Dr David Kane
David Kane is Arthritis Research UK senior lecturer in rheumatology at the University of Newcastle.
What does your work involve?
I divide my time evenly between academic and clinical roles. My clinical role is at the Freeman Hospital, where I work with six other rheumatologists and the rheumatology multidisciplinary team in a purpose-built musculoskeletal unit, which we share with orthopaedics. I have special interests in musculoskeletal ultrasound and seronegative spondyloarthropathy. Since 2003, we've had a training programme in musculoskeletal ultrasound and provide an ultrasound service in our outpatient clinic. I also run a seronegative spondyloarthropathy clinic with Dr Lesley Kay and a specialist nurse.
My academic role is to link the busy clinical rheumatology department with our musculoskeletal research group led by Professors Tim Cawston and John Isaacs at the University of Newcastle. To this end, we've recently built a 16-bed clinical research facility which contains an arthroscopy suite and musculoskeletal ultrasound-imaging suite with offsite MRI facilities. This will allow us to perform state-of-the art research on novel immunotherapies in inflammatory arthritis. My principal role will be in developing musculoskeletal ultrasound, power Doppler and synovial biopsy as objective measures of short-term outcome of immunotherapies. However, because of the massive enthusiasm shown by rheumatologists for musculoskeletal ultrasound, I find more and more of my time being drawn to this, particularly in providing training.
How long has Arthritis Research UK been funding you?
I began working in the UK in 2000 and was fortunate to be funded by Arthritis Research UK in 2002 with the award of an equipment grant for musculoskeletal ultrasound imaging systems and an educational project grant to develop a DVD for teaching musculoskeletal ultrasound. Recently we completed the DVD, which was successfully launched at the British Society for Rheumatology AGM.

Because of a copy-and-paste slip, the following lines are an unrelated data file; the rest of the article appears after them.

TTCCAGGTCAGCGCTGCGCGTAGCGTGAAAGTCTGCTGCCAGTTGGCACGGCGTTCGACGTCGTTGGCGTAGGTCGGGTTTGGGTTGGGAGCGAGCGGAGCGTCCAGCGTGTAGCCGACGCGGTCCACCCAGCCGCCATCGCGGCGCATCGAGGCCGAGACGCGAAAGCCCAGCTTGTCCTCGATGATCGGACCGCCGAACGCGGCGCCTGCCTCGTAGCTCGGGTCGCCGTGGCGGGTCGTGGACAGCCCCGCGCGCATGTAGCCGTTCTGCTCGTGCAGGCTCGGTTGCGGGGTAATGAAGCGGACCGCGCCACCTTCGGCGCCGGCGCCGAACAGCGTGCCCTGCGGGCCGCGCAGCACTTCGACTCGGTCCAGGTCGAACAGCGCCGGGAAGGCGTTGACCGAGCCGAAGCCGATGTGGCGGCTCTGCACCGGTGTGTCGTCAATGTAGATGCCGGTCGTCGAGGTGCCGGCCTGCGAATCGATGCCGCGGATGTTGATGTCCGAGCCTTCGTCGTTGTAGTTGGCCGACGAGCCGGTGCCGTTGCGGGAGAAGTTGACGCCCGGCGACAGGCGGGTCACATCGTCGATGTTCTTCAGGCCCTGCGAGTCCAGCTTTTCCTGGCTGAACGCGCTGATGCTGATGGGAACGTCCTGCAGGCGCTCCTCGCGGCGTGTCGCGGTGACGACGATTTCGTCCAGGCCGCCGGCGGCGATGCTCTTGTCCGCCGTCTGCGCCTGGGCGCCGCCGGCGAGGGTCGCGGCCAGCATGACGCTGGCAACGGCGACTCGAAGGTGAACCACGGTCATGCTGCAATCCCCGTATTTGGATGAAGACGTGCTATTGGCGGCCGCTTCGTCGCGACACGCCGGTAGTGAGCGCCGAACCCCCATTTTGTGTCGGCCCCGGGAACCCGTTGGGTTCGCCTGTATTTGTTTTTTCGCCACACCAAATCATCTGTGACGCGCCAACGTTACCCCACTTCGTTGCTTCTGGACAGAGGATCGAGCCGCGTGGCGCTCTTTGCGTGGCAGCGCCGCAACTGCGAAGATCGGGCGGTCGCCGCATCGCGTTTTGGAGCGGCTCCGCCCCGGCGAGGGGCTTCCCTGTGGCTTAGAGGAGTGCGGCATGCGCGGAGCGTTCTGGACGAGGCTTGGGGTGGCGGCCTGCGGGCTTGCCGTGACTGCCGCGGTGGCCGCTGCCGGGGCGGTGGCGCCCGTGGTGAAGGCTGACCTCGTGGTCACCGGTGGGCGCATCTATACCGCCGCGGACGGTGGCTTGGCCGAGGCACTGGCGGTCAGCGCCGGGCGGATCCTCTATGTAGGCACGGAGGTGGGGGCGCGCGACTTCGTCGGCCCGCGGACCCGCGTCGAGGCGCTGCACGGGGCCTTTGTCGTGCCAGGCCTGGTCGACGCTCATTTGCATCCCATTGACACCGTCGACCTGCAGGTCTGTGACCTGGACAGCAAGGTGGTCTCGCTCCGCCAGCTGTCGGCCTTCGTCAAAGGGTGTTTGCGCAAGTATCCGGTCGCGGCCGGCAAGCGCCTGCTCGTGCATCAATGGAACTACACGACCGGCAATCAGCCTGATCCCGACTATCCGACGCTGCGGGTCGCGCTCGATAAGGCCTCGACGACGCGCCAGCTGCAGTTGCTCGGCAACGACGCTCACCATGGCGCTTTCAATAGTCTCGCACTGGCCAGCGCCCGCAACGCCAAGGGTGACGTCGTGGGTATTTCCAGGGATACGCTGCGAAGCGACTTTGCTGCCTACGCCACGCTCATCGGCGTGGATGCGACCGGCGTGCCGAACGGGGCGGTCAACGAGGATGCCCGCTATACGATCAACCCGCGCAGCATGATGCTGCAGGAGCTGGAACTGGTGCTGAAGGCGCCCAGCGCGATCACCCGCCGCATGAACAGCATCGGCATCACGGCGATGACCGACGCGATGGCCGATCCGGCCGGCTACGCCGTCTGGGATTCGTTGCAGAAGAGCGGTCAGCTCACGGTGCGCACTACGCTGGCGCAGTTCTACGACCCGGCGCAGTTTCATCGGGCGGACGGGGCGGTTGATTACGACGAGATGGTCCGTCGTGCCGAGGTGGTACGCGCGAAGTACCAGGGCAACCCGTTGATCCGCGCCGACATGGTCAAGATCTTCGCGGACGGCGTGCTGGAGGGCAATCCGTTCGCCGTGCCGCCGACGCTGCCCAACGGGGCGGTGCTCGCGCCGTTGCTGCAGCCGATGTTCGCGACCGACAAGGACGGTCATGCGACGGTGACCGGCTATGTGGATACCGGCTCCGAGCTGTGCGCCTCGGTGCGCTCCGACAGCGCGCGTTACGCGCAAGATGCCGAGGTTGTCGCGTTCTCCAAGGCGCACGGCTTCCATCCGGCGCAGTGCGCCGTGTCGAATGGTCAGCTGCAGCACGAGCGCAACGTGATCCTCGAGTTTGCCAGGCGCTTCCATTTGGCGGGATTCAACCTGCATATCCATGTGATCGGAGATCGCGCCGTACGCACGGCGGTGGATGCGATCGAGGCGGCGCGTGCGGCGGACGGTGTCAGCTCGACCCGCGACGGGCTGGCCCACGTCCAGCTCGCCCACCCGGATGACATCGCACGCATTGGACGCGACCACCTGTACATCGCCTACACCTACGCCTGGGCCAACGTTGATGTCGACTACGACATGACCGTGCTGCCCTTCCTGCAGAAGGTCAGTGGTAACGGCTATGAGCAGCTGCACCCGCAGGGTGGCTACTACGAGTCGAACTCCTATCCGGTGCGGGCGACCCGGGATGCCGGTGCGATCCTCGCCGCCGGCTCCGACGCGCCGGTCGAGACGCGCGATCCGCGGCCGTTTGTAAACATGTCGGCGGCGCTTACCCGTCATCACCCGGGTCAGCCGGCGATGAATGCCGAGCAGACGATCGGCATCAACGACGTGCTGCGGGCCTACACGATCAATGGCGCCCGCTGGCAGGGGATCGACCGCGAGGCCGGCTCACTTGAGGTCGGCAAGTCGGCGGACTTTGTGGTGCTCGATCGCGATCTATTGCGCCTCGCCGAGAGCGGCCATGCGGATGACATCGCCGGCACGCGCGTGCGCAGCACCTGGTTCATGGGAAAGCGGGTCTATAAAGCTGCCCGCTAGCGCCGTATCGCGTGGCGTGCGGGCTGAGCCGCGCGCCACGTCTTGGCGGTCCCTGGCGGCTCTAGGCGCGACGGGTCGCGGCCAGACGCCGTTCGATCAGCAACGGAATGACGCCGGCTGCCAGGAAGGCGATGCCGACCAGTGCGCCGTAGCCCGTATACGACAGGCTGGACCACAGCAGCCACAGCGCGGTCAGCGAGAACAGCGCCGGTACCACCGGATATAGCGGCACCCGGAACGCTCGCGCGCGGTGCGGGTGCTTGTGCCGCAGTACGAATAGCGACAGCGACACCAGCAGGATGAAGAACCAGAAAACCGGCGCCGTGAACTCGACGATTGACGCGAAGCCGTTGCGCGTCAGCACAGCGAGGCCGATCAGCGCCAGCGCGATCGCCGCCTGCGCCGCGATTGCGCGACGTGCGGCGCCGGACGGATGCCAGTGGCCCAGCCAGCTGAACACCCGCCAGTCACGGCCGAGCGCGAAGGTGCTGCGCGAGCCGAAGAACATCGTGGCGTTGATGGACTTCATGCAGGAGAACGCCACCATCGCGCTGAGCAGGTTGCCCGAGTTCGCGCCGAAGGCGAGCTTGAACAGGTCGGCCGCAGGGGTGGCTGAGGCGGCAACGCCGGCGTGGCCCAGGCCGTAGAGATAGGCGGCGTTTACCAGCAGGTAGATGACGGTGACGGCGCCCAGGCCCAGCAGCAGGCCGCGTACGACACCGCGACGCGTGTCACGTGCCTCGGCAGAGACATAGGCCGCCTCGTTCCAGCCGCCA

On moving to work in Newcastle, Arthritis Research UK funded my first research fellow, who's performing a controlled trial of ultrasound-guided joint injection compared to clinical examination-guided joint injection. My current position, which I started six months ago, as Arthritis Research UK clinical senior lecturer in rheumatology, has given me more time to devote to clinical research.
What do you do in a typical day?
As I changed posts only six months ago I don't really have a typical day yet, though generally the week evens out at 50 per cent clinical activity and 50 per cent academic activity. Right now I'm spending more time with our new musculoskeletal ultrasound system in setting up protocols for clinical trials. In addition, we've just opened our arthroscopy suite this month and I'm training a research fellow so we can begin synovial biopsy, which I see as a critical means of linking patients with disease to our very active research group, where we study mechanisms of joint destruction.
I also teach medical students and postgraduate staff, in addition to setting up a training programme in musculoskeletal ultrasound. Currently I'm supervising two Masters degree projects and one PhD.
What's your greatest research achievement?
In only 18 months we've managed to set up state-of-the-art musculoskeletal ultrasound and arthroscopy facilities, and recruit staff to work with these facilities on research projects. The next step is to translate this into high-calibre research.
Why did you choose to do this work?
I was always going to do rheumatology, but from the first time I did a musculoskeletal ultrasound project with the radiologists I was itching to put the probe in my hand. I found that imaging technology like ultrasound and arthroscopy have altered the way I think about inflammatory joint disease and I enjoy working with scientists who have the abilities to take these thoughts – insightful or downright odd – and make them more understandable.
Do you ever think about how your work can help people with arthritis?
On a day-to-day, basis dealing with patients is what gives me the most satisfaction. Through my special interests in musculoskeletal ultrasound and spondyloarthropathy, I've enjoyed training and educating others – particularly in musculoskeletal ultrasound. I hope that it'll eventually become a standard part of rheumatology training as I think it has so many benefits for both doctor and patients.
What would you do if you weren't a scientist/doctor?
Something more creative – photographer, surrealist painter or movie director. No harm in dreaming.
Spare time is a concept of the past since the arrival of Eva, our first child, though I'm not complaining. Before that I'd unwind with country walks, the occasional spot of skiing or scuba diving while on holiday, and a massive interest in cinema.
This article first appeared in Arthritis Today Summer 2005, issue 129.